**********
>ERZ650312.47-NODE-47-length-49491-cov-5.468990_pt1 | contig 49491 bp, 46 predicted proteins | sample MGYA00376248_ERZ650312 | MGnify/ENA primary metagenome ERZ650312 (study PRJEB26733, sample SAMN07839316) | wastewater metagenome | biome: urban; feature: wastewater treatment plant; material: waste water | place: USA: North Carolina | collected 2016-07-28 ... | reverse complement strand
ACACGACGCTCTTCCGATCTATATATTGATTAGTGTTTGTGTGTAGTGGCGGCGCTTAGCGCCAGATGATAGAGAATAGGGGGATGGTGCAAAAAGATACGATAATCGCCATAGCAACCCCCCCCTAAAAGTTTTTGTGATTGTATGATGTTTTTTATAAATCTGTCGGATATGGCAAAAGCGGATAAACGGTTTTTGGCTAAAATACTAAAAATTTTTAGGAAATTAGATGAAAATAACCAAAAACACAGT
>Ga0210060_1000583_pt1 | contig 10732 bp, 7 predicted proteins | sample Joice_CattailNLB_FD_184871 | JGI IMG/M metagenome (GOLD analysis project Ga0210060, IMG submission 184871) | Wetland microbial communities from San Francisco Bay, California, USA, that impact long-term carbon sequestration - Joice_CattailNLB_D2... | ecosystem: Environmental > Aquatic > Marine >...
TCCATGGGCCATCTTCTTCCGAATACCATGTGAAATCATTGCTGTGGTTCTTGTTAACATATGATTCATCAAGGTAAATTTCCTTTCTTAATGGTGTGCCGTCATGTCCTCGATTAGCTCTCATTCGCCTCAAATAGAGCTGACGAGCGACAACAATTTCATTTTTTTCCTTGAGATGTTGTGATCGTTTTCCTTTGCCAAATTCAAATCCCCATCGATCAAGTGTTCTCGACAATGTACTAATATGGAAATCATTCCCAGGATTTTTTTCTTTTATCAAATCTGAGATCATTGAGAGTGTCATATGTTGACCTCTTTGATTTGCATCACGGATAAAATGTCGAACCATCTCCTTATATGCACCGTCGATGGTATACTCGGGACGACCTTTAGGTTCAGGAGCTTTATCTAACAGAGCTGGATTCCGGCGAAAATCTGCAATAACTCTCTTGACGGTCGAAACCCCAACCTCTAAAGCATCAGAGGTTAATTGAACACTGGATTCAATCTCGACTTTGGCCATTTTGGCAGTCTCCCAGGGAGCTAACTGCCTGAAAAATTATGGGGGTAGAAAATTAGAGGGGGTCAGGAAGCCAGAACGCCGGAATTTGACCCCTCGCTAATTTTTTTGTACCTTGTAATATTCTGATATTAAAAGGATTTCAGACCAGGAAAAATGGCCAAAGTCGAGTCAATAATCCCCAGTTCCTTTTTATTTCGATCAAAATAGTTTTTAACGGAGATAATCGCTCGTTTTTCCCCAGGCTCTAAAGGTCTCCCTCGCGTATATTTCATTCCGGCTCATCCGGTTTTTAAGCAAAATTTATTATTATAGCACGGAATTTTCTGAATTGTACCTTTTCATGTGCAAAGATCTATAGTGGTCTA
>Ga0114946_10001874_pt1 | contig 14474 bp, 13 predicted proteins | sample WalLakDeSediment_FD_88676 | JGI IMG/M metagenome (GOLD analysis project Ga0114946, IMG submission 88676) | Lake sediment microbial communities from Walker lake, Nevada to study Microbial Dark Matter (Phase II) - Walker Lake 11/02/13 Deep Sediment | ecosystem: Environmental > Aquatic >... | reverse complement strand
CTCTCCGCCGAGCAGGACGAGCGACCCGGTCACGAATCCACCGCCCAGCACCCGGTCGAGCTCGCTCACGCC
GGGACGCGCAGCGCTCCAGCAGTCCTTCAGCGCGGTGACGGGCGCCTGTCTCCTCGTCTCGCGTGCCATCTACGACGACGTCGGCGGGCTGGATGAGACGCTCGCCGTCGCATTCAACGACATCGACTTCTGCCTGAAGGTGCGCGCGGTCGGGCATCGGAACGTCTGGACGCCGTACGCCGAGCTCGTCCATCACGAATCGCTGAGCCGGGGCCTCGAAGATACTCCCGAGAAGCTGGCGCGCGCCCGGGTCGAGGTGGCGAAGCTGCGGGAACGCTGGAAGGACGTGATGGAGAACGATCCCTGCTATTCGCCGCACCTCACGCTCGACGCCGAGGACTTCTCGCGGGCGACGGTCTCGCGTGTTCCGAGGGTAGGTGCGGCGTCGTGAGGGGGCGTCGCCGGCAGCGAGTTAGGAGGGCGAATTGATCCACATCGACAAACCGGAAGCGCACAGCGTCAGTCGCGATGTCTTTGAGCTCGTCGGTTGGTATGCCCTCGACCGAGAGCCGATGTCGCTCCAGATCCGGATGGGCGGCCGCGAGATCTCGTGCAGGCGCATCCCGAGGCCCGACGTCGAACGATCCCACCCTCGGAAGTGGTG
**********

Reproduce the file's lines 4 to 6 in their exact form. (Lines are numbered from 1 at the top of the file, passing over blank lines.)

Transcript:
TCCATGGGCCATCTTCTTCCGAATACCATGTGAAATCATTGCTGTGGTTCTTGTTAACATATGATTCATCAAGGTAAATTTCCTTTCTTAATGGTGTGCCGTCATGTCCTCGATTAGCTCTCATTCGCCTCAAATAGAGCTGACGAGCGACAACAATTTCATTTTTTTCCTTGAGATGTTGTGATCGTTTTCCTTTGCCAAATTCAAATCCCCATCGATCAAGTGTTCTCGACAATGTACTAATATGGAAATCATTCCCAGGATTTTTTTCTTTTATCAAATCTGAGATCATTGAGAGTGTCATATGTTGACCTCTTTGATTTGCATCACGGATAAAATGTCGAACCATCTCCTTATATGCACCGTCGATGGTATACTCGGGACGACCTTTAGGTTCAGGAGCTTTATCTAACAGAGCTGGATTCCGGCGAAAATCTGCAATAACTCTCTTGACGGTCGAAACCCCAACCTCTAAAGCATCAGAGGTTAATTGAACACTGGATTCAATCTCGACTTTGGCCATTTTGGCAGTCTCCCAGGGAGCTAACTGCCTGAAAAATTATGGGGGTAGAAAATTAGAGGGGGTCAGGAAGCCAGAACGCCGGAATTTGACCCCTCGCTAATTTTTTTGTACCTTGTAATATTCTGATATTAAAAGGATTTCAGACCAGGAAAAATGGCCAAAGTCGAGTCAATAATCCCCAGTTCCTTTTTATTTCGATCAAAATAGTTTTTAACGGAGATAATCGCTCGTTTTTCCCCAGGCTCTAAAGGTCTCCCTCGCGTATATTTCATTCCGGCTCATCCGGTTTTTAAGCAAAATTTATTATTATAGCACGGAATTTTCTGAATTGTACCTTTTCATGTGCAAAGATCTATAGTGGTCTA
>Ga0114946_10001874_pt1 | contig 14474 bp, 13 predicted proteins | sample WalLakDeSediment_FD_88676 | JGI IMG/M metagenome (GOLD analysis project Ga0114946, IMG submission 88676) | Lake sediment microbial communities from Walker lake, Nevada to study Microbial Dark Matter (Phase II) - Walker Lake 11/02/13 Deep Sediment | ecosystem: Environmental > Aquatic >... | reverse complement strand
CTCTCCGCCGAGCAGGACGAGCGACCCGGTCACGAATCCACCGCCCAGCACCCGGTCGAGCTCGCTCACGCC